Tarot Symbolism
Dr Robert V. O'Neill, prior to his retirement, was a senior research scientist at the Oak Ridge National Laboratory, specialising on ecological theory. In his professional career he has over 240 publications, including a number of books. Dr O'Neill has also been awarded a number of prestigious awards.
Robert O'Neill has contributed to not only TarotL, until a few years ago the largest online discussion groupt for tarot, but also has made many of his essays written post the publication of this book available on Tarot.com. Included therein is his smaller booklet, in pdf format, Catharism and the Tarot.
With regards to Tarot, his interest was first ignited by his encounter of the cards in the 1950s. Since that time, he has worked on approximately sixty decks (which remain unpublished).
He has also presented at two International Tarot conferences in Chicago under the auspices of the then International Tarot Society. His statistical analysis of aspects of tarot imagery has also been published in the Journal of the International Playing Card Society.
 Publication details
Fairway Press: ISBN 0895369362 (out of print)
 date of publication
Fairway Press: 1986
Fairway Press, Ohio, USA
ATS: Association for Tarot Studies, Melbourne, Australia
When first published in 1986, this book certainly didn't get either the profile nor distribution it deserved. It has since become a classic that addresses various aspects pertinent to the history and development of tarot.
Apart from the introductory, review and concluding chapters, the fifteen chapter headings display much of the various nuances arising during Tarot's emergence:
3. The Italian Renaissance
5. Gnosticism and the Mystery Religions
6. Egypt and the Hermetic Tradition
7. Christian Mysticism
8. Heretical Sects and their Influence on the Tarot
9. Renaissance Art and Sources for the Tarot Images
10. Kabbalah and the Tarot
11. Alchemy and the Tarot
12. Numerology and the Tarot
13. Astrology and the Tarot
14. The Art of Memory
It is a book with a focus on the history of Tarot which seeks to go beyond various post-Tarot appearance discourses, unveiling the various impulses alive at the time of its emergence. In each case, whether it be Hermetic, Alchemical, Astrological, Kabalistic, Christian or Heretical considerations, O'Neill importantly indicates how each of these, though undoubtedly not sole ancestors to the images of the Major Arcana, form part of the important syncretic trends of the renaissance - whether this be the early 13th century Pyrenees renaissance or the more spectacular form it found in Florentine Italy a couple of centuries later.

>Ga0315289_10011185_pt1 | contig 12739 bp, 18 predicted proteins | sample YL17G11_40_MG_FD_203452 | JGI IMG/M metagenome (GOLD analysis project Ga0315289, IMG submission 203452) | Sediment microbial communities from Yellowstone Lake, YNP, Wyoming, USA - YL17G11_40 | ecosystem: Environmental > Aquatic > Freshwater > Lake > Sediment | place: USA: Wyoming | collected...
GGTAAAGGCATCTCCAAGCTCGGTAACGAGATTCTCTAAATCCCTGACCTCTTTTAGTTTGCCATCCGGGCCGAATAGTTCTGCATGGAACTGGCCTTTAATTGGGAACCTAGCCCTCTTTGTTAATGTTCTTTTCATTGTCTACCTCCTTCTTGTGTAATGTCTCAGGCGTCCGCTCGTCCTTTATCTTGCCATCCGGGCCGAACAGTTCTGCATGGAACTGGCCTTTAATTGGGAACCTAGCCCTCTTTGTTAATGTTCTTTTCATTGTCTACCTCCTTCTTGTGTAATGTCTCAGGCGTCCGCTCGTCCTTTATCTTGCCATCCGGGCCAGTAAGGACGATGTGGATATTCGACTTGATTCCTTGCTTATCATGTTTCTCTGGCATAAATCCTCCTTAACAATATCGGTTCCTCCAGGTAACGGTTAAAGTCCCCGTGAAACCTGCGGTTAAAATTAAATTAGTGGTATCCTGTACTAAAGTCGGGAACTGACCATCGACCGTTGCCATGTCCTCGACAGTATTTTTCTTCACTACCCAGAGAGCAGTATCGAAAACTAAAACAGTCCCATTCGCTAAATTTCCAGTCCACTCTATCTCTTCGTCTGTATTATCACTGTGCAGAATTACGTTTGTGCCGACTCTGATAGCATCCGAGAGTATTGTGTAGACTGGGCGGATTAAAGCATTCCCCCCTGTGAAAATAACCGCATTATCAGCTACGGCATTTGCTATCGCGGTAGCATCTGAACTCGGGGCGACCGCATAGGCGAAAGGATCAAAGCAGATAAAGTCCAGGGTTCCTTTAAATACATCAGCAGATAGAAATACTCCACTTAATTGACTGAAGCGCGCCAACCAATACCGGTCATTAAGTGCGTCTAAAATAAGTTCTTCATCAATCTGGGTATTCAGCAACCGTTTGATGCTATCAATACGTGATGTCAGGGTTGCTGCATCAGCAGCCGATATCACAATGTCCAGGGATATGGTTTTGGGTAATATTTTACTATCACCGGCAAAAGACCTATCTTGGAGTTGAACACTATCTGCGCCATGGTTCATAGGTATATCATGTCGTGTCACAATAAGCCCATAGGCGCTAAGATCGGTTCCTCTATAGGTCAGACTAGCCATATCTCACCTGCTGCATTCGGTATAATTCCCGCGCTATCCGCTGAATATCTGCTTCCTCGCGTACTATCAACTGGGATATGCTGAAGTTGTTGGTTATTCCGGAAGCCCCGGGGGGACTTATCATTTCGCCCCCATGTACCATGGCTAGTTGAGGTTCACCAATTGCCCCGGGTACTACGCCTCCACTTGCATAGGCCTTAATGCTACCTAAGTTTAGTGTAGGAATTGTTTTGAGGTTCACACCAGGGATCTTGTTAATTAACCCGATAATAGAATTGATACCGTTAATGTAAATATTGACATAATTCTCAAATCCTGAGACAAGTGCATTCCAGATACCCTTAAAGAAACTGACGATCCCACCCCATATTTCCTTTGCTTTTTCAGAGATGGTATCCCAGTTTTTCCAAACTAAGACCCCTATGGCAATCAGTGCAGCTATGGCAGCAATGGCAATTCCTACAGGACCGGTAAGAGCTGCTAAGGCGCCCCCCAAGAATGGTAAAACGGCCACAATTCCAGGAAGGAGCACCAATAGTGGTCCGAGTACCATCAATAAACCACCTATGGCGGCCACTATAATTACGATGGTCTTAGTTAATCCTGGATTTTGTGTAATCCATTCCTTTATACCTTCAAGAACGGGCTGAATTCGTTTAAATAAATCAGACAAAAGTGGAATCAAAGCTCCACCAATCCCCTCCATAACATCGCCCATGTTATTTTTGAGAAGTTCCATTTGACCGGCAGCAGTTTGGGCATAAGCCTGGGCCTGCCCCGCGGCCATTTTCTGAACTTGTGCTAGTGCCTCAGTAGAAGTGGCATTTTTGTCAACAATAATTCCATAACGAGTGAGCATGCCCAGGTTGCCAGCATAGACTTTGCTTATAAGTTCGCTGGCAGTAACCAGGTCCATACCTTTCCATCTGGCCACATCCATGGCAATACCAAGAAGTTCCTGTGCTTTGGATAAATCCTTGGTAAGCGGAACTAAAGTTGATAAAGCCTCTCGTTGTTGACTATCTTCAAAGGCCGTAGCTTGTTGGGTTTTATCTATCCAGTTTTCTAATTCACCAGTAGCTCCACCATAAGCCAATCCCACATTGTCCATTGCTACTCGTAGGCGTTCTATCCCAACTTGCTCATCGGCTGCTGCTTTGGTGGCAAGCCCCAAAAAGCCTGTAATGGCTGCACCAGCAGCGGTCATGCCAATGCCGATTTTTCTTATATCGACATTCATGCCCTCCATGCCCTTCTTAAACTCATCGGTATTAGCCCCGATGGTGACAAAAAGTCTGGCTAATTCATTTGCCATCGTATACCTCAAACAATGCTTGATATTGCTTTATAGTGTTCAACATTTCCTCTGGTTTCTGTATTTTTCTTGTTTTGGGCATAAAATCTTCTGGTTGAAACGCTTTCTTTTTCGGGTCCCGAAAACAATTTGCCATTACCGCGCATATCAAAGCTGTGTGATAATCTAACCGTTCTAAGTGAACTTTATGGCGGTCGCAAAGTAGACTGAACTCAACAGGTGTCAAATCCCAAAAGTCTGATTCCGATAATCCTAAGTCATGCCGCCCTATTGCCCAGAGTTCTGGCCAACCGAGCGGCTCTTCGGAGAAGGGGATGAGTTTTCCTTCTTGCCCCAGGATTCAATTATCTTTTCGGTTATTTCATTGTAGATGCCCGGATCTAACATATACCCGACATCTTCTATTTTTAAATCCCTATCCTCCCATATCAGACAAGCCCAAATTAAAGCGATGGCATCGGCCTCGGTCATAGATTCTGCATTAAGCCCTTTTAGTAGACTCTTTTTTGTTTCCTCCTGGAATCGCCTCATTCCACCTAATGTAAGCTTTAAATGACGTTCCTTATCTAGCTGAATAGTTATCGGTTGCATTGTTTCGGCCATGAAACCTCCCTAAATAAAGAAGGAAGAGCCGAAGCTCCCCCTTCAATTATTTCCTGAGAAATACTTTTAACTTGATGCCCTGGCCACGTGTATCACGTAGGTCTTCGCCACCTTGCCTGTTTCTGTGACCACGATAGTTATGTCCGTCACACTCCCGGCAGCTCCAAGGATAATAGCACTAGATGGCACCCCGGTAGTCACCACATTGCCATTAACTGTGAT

Though O'Neill provides much historical substrates and observations, it is really his own syncretic and eclectic blending of these various considerations which make the book both so unique and charming. Since 1986, much of the possible further research indicated has remained unfulfilled - though the task is immense and requires expertise in such disparate fields that, I suspect, until Tarot becomes more formally academically acceptable, it will remain the task of those with the deep interest, passion and academic merit shown by O'Neill to continue these important researches - now at least supplemented by the more recent complementary works of the like of Little, Filipas, Jensen, Greer, Decker, Depaulis and Dummett.
To give an idea of O'Neill's style, his discussion of Ficino in the central chapter on neoplatonism states that 'the contemplation of a symbolic image was not simply an intellectual exercise. Use of the image was effective in producing an effect since the image "focussed" the power of the Divine Idea' (p113).
O'Neill clearly and repeatedly argues between the historical game-only type research and the excesses of the mytho-cum-historical reflections: Tarot arose during the eclectic culturally rich syncretic early renaissance.
In the book, Robert O'Neill does not hesitate to provide numerous reflections by which to further investigate especially the rich images of the trumps. For example, he seemingly is strongly convinced the images reflect dualistic heresy. This was taken up in his later essay Catharism and the Tarot. As to his Kabalistic considerations, his comments regarding the importance of the newly Christian-discovered Kabbalah, and its importance in the world of renaissance syncretism, makes these influences highly probable.
His footnotes - or rather chapter-end notes - are extensive without being overwhelming.
O'Neill has indicated in a well written book the social milieu's importance of neoplatonism, astrology, alchemy, numerology, Kabalah, heretic dualistic thoughts, hermetic considerations, Egyptian, Greek, Pagan, heretical and Christian views and how each and all these were sought to be, in myriad ways, integrated by the syncretic impulse of the new consciousness arising during the 15th century.
 Author's comments (if available)
 Author's website (if available)
Robert O'Neill does not have a website, but many of his later essays are at Tarot.com